If a rooster has no spurs, is he young?


12 Years
Feb 15, 2008
I have little experience with roosters, but this morning one showed up in my backyard with his eye on the girls. Someone either dropped him off for a country life, or he has come from a neighboring property.

In any event, he is quite skittish and has spent all day hiding in my bushes.

I notice that his legs are clean, no spurs and his tail is not fully feathered. He has ear tufts so I am thinking americana mix of some sort.

If a rooster has no spurs, does that mean he is young? Or do spurs depend on the rooster breed?


8 Years
Feb 23, 2011
Most roosters grow spurs throughout their entire life - the longer the spurs, the older the rooster (that is, as long as the spurs were never trimmed), although I don't think Cubalayas grow spurs. My roosters started growing noticeable spurs/"nubs" when they were 7 or 8 months old. If his tail is not fully feathered, then, yes, he is pretty young. Although they can breed at 5-6 months of age, it takes roosters about a year to be fully grown and feathered.


Crossing the Road
Feb 2, 2009
Southeast Louisiana
I processed some roosters yesterday. The one year old had spur buds about the same size as the 7 month olds, so it can vary by rooster. By breed, they should have developed the same, but that older one was definitely lagging. I've had hens develop spur buds too, but the spurs never grew.

I also agree about tail development. It takes a while for the sickle feathers to grow. Those are those really long sweeping tail feathers. Not all breeds grow those sickle feathers either.

You might want to look up the difference in Ameraucanas and Araucanas. Araucanas are rumpless (no tails) and have tufts. Ameraucanas have tails and muffs. If that one is based on Araucana instead of Ameraucana, he may never have a tail. Just because he has muffs or tufts does not guarantee that he has the blue egg gene, but there is certainbly a possibility.
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Anachronistic Anomaly
9 Years
May 11, 2011
West Virginia
My Coop
Good question and good information so far. Our New Hampshire cockerel (5.5 months old) has small spur nubs and nothing more. Our welsummer hen (10 months old) has larger spurs than he does. Hers are blunt and about 1/3 inch long. So it seems he'll probably overtake her eventually.


10 Years
Nov 22, 2009
Central Oregon Coast
Always love to see photos of what we are chatting about? People are constantly dropping off cockerel's (young roosters) at our farm too, as soon as they figure out they have a rooster and not a hen! Most people ask us if we will take them but some don't and poof we discover a new one has moved into one of the coops.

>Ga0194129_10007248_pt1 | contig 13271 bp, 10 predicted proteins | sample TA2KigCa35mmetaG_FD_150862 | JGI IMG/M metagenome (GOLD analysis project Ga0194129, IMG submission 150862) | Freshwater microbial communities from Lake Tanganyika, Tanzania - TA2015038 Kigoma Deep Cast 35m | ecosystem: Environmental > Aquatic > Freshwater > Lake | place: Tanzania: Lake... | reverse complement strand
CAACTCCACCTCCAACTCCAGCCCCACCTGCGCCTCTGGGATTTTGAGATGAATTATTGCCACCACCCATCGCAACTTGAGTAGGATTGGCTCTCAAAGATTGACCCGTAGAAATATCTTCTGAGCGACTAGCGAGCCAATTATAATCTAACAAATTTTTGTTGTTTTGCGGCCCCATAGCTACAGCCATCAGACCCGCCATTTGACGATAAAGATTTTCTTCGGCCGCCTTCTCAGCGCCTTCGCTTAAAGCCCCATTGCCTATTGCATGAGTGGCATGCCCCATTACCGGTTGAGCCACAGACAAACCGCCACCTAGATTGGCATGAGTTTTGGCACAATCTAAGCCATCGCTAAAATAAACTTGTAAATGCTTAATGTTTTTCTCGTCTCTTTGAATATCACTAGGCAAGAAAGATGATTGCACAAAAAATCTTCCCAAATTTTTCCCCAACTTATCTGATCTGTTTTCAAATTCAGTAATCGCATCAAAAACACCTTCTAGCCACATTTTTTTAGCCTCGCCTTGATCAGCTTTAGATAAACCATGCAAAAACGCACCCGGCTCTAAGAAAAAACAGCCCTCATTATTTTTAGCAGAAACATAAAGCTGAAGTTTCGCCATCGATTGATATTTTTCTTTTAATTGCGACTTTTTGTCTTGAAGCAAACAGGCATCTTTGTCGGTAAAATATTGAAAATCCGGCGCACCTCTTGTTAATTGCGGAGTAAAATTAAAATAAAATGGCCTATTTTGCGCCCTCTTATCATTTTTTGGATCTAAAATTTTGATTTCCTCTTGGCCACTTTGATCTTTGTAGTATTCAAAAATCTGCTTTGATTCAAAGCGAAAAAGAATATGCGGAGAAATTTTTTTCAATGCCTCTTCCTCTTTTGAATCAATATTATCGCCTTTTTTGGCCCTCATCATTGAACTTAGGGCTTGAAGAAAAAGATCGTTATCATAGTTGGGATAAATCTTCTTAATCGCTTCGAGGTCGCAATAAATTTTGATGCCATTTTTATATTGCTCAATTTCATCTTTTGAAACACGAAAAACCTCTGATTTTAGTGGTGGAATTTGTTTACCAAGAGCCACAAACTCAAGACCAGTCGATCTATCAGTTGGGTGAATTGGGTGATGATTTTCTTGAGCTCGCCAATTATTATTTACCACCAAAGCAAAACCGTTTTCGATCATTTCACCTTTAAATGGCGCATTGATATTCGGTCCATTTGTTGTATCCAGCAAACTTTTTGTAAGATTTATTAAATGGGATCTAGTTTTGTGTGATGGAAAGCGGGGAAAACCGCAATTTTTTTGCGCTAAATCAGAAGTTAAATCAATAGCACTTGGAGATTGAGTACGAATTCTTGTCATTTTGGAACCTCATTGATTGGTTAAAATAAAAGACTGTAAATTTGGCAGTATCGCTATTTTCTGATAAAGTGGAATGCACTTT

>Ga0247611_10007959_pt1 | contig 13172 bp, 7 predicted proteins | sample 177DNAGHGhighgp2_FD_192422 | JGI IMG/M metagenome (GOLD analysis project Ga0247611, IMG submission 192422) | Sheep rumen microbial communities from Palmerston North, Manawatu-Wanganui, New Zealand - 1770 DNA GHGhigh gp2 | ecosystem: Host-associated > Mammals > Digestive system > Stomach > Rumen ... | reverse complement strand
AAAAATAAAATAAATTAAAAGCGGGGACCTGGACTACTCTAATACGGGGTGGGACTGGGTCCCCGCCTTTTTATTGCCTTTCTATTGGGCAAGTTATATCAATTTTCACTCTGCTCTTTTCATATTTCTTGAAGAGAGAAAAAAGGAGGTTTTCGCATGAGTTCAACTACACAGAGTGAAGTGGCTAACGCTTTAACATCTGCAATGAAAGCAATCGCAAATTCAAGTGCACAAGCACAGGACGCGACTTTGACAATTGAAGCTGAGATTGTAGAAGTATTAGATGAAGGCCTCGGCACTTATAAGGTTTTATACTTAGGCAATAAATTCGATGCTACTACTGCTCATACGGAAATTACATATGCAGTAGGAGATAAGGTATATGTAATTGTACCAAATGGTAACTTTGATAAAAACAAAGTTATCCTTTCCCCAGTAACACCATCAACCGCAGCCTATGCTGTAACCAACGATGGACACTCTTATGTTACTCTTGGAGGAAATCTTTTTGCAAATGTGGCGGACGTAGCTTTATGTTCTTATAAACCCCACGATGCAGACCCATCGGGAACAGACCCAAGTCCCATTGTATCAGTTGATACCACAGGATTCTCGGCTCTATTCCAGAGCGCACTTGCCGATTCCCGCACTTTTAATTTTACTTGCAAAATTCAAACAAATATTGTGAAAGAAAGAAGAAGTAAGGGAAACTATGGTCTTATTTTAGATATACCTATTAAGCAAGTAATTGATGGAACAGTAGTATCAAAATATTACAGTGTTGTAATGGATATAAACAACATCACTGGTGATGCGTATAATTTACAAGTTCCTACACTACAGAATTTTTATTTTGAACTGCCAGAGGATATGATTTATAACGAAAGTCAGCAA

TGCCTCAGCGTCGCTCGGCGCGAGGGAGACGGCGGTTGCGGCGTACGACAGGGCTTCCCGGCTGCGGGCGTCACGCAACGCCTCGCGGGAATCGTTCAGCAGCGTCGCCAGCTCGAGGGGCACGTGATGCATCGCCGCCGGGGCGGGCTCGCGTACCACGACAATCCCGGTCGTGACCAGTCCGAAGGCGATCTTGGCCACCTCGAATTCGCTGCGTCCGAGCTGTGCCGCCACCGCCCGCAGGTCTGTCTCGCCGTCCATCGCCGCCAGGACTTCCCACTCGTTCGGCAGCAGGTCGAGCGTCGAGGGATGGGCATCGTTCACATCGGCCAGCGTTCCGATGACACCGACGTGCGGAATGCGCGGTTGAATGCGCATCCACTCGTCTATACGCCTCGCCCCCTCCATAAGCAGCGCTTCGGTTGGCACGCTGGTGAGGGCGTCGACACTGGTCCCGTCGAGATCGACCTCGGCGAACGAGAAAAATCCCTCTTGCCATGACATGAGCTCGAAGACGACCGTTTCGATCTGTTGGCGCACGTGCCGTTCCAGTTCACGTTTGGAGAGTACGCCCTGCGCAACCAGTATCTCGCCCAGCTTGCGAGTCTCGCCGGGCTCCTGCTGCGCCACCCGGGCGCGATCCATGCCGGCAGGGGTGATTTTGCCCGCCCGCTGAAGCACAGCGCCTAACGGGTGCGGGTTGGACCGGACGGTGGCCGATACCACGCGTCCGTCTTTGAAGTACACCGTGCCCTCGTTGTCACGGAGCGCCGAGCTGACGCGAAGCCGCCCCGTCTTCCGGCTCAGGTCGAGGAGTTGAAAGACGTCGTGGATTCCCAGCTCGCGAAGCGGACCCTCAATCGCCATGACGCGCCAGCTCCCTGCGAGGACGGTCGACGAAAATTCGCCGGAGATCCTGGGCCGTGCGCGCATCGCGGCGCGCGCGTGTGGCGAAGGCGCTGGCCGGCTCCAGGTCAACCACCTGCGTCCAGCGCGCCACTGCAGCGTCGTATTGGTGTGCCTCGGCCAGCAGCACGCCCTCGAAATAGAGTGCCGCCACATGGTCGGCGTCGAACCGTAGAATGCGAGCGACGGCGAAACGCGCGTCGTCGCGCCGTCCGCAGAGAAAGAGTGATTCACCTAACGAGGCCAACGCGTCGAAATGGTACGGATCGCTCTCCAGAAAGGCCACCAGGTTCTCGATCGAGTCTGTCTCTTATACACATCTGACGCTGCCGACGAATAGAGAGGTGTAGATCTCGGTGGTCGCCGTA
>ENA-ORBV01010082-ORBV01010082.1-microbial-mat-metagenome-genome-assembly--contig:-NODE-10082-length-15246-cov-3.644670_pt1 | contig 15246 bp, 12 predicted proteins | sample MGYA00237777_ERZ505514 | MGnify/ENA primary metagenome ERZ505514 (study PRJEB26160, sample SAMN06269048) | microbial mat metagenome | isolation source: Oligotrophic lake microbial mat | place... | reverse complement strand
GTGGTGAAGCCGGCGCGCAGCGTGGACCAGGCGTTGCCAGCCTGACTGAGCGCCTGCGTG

As previously stated, roosters spurs grow over time. The lack of full feathering could indicate he is young, hasn't filled his feathers in from moulting or even that he perhaps had poor nutrition where he came from. More then likely he is just young.

I browsed the Internet and someone said the Speckled Sussex is naturally spur-less? A little more research shows that some chickens or various breeds have been specially bred by individuals to be spur-less but with everything it is not 100%. In my search I found many people asking about removing or trimming the rooster spurs. It never dawned on me to trim the roosters spurs to keep him from harming the hens, don't know that I would feel comfortable doing that. Luckily we have a lot of hens the roos can choose from but when they do find a "favorite" hen and we notice she has a bare patch on her back we slap some pine tar on her and she stops being a favorite!

We have at least 2 mix breed hens with spurs, yes, hens! Freaked me out when I first noticed a few years ago, while I was doing one of our monthly treatments for scaly leg mites. I thought we had roosters hiding out in the flock.

I am sure they are hens as they have never crowed and the roosters treat them like every other hen
I couldn't say for sure however if they actually lay eggs. They do sit on nests but we have never hung out and made sure they actually laid an egg. At last count we have approximately 100 free range chickens and 7 of those are roosters or cockerels, far too many hens to watch every one laying eggs. We plan to cull out a couple of the cockerels soon. We also have 7 other roosters, 3 bantam are in individual chicken tractors with their ladies, 3 other bantam roosters are in Big Reds pen with their ladies awaiting me to build them their own chicken tractors or for the grass and vegetation to grow back in one of the empty pheasant pens. ...side story: My father has Alzheimer's and one day while I was away he got it in his head, since we sold all the pheasants, he should clear out all the natural vegetation from the pens . Now we have nothing but mud in all the pens!! Argh!

Big Red is our once beautiful big red rooster who is now pretty old and showing it. He came to us with a mangled foot, couldn't stand on a roost and battled bumble foot. Now he has great difficulty just getting around or defending himself so he and his favorite lady were moved into one of the covered pheasant pens for his protection. We cull out our Cockerels, for the safety of the hens and each other but we don't cull out our old hens or roosters. We pull the cockerels from the flock and put them in coops in the pheasant pens then first we take their pictures and try to re-home them on craigslist. If we are unsuccessful we have a neighbor, Cody, on a farm down the road that takes them and butchers them himself. We are terrible farmers because we don't eat our own animals. We do eat meat, we just buy it from the grocery store, can't bring ourselves to eat someone we know, and love!

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